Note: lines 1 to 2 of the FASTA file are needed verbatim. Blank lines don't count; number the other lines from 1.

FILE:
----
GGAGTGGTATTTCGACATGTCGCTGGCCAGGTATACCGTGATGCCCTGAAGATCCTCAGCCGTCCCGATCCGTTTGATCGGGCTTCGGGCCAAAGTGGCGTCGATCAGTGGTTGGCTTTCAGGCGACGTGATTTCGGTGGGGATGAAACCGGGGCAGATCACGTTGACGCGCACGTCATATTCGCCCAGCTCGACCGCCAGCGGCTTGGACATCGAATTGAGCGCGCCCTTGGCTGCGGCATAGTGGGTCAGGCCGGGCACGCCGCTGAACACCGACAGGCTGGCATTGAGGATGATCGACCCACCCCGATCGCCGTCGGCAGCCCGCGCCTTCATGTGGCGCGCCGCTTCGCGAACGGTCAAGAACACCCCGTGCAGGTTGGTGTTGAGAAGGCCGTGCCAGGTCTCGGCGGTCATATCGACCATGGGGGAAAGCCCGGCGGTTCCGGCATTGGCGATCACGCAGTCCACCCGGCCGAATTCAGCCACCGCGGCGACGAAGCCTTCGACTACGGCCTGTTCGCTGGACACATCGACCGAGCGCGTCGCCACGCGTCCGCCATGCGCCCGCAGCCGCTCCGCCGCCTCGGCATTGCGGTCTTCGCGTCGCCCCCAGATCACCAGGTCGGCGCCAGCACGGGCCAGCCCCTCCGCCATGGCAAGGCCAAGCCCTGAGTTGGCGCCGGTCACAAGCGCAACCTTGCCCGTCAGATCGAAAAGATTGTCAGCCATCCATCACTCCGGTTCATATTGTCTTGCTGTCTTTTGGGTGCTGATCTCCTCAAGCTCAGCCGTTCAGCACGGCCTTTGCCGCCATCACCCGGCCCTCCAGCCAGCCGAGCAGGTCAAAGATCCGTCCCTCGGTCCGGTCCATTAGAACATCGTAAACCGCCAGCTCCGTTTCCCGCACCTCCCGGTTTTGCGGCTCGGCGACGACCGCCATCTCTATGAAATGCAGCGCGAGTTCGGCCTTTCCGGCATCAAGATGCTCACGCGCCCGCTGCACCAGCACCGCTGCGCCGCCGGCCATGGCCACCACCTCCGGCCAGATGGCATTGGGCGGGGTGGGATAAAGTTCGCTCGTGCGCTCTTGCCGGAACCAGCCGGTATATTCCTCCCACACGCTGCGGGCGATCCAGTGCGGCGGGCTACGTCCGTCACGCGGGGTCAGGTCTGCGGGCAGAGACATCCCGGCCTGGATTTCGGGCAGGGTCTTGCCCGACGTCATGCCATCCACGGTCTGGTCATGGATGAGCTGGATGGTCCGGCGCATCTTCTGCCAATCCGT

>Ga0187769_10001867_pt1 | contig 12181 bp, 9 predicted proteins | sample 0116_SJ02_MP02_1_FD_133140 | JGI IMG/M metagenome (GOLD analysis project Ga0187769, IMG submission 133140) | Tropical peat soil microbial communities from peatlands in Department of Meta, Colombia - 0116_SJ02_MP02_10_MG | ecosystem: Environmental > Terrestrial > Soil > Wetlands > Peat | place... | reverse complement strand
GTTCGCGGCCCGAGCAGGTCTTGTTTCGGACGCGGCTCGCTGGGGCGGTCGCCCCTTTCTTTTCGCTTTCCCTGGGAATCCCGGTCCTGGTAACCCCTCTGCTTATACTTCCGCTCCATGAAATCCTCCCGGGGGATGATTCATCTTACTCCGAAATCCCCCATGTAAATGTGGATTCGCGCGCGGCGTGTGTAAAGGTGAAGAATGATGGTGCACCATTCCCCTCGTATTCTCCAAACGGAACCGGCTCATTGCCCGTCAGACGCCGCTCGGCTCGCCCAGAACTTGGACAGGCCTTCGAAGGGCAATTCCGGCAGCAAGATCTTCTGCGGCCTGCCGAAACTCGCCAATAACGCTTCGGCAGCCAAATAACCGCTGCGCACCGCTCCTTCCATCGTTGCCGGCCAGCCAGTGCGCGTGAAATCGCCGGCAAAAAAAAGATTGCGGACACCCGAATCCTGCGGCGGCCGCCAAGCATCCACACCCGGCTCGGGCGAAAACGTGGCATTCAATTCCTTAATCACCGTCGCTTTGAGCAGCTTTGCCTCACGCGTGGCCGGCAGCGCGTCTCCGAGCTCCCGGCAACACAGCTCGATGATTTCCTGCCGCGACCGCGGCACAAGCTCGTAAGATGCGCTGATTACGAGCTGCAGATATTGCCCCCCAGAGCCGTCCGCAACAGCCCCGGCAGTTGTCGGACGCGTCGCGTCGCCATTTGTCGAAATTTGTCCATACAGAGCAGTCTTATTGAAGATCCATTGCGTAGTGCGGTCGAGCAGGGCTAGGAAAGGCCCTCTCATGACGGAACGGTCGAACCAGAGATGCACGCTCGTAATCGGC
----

GGAGTGGTATTTCGACATGTCGCTGGCCAGGTATACCGTGATGCCCTGAAGATCCTCAGCCGTCCCGATCCGTTTGATCGGGCTTCGGGCCAAAGTGGCGTCGATCAGTGGTTGGCTTTCAGGCGACGTGATTTCGGTGGGGATGAAACCGGGGCAGATCACGTTGACGCGCACGTCATATTCGCCCAGCTCGACCGCCAGCGGCTTGGACATCGAATTGAGCGCGCCCTTGGCTGCGGCATAGTGGGTCAGGCCGGGCACGCCGCTGAACACCGACAGGCTGGCATTGAGGATGATCGACCCACCCCGATCGCCGTCGGCAGCCCGCGCCTTCATGTGGCGCGCCGCTTCGCGAACGGTCAAGAACACCCCGTGCAGGTTGGTGTTGAGAAGGCCGTGCCAGGTCTCGGCGGTCATATCGACCATGGGGGAAAGCCCGGCGGTTCCGGCATTGGCGATCACGCAGTCCACCCGGCCGAATTCAGCCACCGCGGCGACGAAGCCTTCGACTACGGCCTGTTCGCTGGACACATCGACCGAGCGCGTCGCCACGCGTCCGCCATGCGCCCGCAGCCGCTCCGCCGCCTCGGCATTGCGGTCTTCGCGTCGCCCCCAGATCACCAGGTCGGCGCCAGCACGGGCCAGCCCCTCCGCCATGGCAAGGCCAAGCCCTGAGTTGGCGCCGGTCACAAGCGCAACCTTGCCCGTCAGATCGAAAAGATTGTCAGCCATCCATCACTCCGGTTCATATTGTCTTGCTGTCTTTTGGGTGCTGATCTCCTCAAGCTCAGCCGTTCAGCACGGCCTTTGCCGCCATCACCCGGCCCTCCAGCCAGCCGAGCAGGTCAAAGATCCGTCCCTCGGTCCGGTCCATTAGAACATCGTAAACCGCCAGCTCCGTTTCCCGCACCTCCCGGTTTTGCGGCTCGGCGACGACCGCCATCTCTATGAAATGCAGCGCGAGTTCGGCCTTTCCGGCATCAAGATGCTCACGCGCCCGCTGCACCAGCACCGCTGCGCCGCCGGCCATGGCCACCACCTCCGGCCAGATGGCATTGGGCGGGGTGGGATAAAGTTCGCTCGTGCGCTCTTGCCGGAACCAGCCGGTATATTCCTCCCACACGCTGCGGGCGATCCAGTGCGGCGGGCTACGTCCGTCACGCGGGGTCAGGTCTGCGGGCAGAGACATCCCGGCCTGGATTTCGGGCAGGGTCTTGCCCGACGTCATGCCATCCACGGTCTGGTCATGGATGAGCTGGATGGTCCGGCGCATCTTCTGCCAATCCGT

>Ga0187769_10001867_pt1 | contig 12181 bp, 9 predicted proteins | sample 0116_SJ02_MP02_1_FD_133140 | JGI IMG/M metagenome (GOLD analysis project Ga0187769, IMG submission 133140) | Tropical peat soil microbial communities from peatlands in Department of Meta, Colombia - 0116_SJ02_MP02_10_MG | ecosystem: Environmental > Terrestrial > Soil > Wetlands > Peat | place... | reverse complement strand